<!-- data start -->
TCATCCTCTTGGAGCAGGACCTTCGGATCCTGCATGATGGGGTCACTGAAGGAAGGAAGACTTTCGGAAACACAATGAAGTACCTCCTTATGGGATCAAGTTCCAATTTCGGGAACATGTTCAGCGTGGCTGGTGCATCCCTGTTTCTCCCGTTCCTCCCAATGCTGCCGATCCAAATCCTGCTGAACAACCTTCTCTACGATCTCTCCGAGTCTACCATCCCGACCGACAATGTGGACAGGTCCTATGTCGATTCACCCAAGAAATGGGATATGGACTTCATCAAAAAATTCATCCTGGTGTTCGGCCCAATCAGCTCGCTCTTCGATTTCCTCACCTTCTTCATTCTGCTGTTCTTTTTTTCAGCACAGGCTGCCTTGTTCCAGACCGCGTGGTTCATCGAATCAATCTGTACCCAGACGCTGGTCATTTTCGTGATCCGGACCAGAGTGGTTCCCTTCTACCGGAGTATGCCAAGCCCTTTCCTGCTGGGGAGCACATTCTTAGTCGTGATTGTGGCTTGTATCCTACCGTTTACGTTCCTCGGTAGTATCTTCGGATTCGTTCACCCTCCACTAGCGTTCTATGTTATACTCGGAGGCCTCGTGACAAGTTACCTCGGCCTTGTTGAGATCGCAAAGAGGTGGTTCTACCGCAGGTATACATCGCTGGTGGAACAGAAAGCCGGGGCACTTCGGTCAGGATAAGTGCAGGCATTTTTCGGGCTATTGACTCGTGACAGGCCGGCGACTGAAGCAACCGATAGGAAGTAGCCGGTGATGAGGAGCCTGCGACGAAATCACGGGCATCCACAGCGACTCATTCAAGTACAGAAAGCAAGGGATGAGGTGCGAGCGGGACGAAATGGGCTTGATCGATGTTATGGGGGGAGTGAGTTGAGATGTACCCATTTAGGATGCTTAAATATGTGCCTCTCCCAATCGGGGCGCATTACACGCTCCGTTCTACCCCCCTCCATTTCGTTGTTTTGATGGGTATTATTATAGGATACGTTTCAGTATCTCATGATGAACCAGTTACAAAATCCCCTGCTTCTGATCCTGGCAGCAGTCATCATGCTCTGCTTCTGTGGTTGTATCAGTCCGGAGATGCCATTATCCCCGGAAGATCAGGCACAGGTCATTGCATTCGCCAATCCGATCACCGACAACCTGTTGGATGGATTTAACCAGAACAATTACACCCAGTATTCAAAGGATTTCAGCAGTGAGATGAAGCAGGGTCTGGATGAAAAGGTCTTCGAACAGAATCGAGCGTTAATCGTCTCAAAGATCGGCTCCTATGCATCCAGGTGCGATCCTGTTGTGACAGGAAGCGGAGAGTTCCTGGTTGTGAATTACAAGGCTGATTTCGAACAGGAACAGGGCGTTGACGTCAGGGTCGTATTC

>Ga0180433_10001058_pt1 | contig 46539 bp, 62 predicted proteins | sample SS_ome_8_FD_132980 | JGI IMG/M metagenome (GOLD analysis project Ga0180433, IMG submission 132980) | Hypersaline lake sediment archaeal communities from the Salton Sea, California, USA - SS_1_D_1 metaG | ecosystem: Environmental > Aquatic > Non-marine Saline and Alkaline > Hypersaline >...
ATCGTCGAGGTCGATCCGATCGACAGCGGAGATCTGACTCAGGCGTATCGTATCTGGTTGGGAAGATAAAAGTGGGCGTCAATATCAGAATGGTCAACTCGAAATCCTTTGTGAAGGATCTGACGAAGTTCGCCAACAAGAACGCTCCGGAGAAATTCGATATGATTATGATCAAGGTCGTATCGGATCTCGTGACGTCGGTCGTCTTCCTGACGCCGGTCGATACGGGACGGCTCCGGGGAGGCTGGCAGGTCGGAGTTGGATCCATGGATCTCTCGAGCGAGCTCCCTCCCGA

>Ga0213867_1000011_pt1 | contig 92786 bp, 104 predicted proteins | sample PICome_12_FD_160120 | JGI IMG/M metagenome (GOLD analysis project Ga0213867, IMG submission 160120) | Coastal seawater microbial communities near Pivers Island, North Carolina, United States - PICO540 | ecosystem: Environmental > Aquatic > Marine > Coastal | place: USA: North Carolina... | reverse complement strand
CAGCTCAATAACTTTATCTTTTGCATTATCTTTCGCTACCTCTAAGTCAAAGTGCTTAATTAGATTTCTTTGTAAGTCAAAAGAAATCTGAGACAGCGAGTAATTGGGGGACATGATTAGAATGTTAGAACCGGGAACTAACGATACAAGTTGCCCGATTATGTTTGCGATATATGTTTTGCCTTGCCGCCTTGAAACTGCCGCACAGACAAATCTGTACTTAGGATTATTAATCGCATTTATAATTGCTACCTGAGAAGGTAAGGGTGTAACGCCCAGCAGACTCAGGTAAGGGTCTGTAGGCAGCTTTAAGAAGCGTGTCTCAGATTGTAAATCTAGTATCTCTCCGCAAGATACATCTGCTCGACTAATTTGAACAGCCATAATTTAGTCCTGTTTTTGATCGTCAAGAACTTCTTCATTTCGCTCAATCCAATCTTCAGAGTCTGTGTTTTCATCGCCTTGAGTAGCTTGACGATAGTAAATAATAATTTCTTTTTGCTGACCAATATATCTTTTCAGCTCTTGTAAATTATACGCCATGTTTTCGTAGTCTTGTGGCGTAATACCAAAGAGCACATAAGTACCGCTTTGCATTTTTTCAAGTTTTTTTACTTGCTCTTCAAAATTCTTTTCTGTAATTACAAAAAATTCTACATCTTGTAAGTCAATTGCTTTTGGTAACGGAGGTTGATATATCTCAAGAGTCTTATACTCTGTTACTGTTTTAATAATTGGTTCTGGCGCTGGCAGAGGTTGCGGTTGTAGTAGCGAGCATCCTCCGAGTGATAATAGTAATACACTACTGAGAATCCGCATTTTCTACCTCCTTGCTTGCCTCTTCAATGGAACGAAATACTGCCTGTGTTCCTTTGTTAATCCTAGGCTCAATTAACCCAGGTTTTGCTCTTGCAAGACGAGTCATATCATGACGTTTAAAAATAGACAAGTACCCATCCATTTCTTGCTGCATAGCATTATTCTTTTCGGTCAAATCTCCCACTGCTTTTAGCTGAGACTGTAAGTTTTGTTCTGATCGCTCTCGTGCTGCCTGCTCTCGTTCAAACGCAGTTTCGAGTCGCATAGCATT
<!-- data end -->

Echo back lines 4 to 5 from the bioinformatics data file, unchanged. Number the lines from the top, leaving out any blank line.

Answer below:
>Ga0213867_1000011_pt1 | contig 92786 bp, 104 predicted proteins | sample PICome_12_FD_160120 | JGI IMG/M metagenome (GOLD analysis project Ga0213867, IMG submission 160120) | Coastal seawater microbial communities near Pivers Island, North Carolina, United States - PICO540 | ecosystem: Environmental > Aquatic > Marine > Coastal | place: USA: North Carolina... | reverse complement strand
CAGCTCAATAACTTTATCTTTTGCATTATCTTTCGCTACCTCTAAGTCAAAGTGCTTAATTAGATTTCTTTGTAAGTCAAAAGAAATCTGAGACAGCGAGTAATTGGGGGACATGATTAGAATGTTAGAACCGGGAACTAACGATACAAGTTGCCCGATTATGTTTGCGATATATGTTTTGCCTTGCCGCCTTGAAACTGCCGCACAGACAAATCTGTACTTAGGATTATTAATCGCATTTATAATTGCTACCTGAGAAGGTAAGGGTGTAACGCCCAGCAGACTCAGGTAAGGGTCTGTAGGCAGCTTTAAGAAGCGTGTCTCAGATTGTAAATCTAGTATCTCTCCGCAAGATACATCTGCTCGACTAATTTGAACAGCCATAATTTAGTCCTGTTTTTGATCGTCAAGAACTTCTTCATTTCGCTCAATCCAATCTTCAGAGTCTGTGTTTTCATCGCCTTGAGTAGCTTGACGATAGTAAATAATAATTTCTTTTTGCTGACCAATATATCTTTTCAGCTCTTGTAAATTATACGCCATGTTTTCGTAGTCTTGTGGCGTAATACCAAAGAGCACATAAGTACCGCTTTGCATTTTTTCAAGTTTTTTTACTTGCTCTTCAAAATTCTTTTCTGTAATTACAAAAAATTCTACATCTTGTAAGTCAATTGCTTTTGGTAACGGAGGTTGATATATCTCAAGAGTCTTATACTCTGTTACTGTTTTAATAATTGGTTCTGGCGCTGGCAGAGGTTGCGGTTGTAGTAGCGAGCATCCTCCGAGTGATAATAGTAATACACTACTGAGAATCCGCATTTTCTACCTCCTTGCTTGCCTCTTCAATGGAACGAAATACTGCCTGTGTTCCTTTGTTAATCCTAGGCTCAATTAACCCAGGTTTTGCTCTTGCAAGACGAGTCATATCATGACGTTTAAAAATAGACAAGTACCCATCCATTTCTTGCTGCATAGCATTATTCTTTTCGGTCAAATCTCCCACTGCTTTTAGCTGAGACTGTAAGTTTTGTTCTGATCGCTCTCGTGCTGCCTGCTCTCGTTCAAACGCAGTTTCGAGTCGCATAGCATT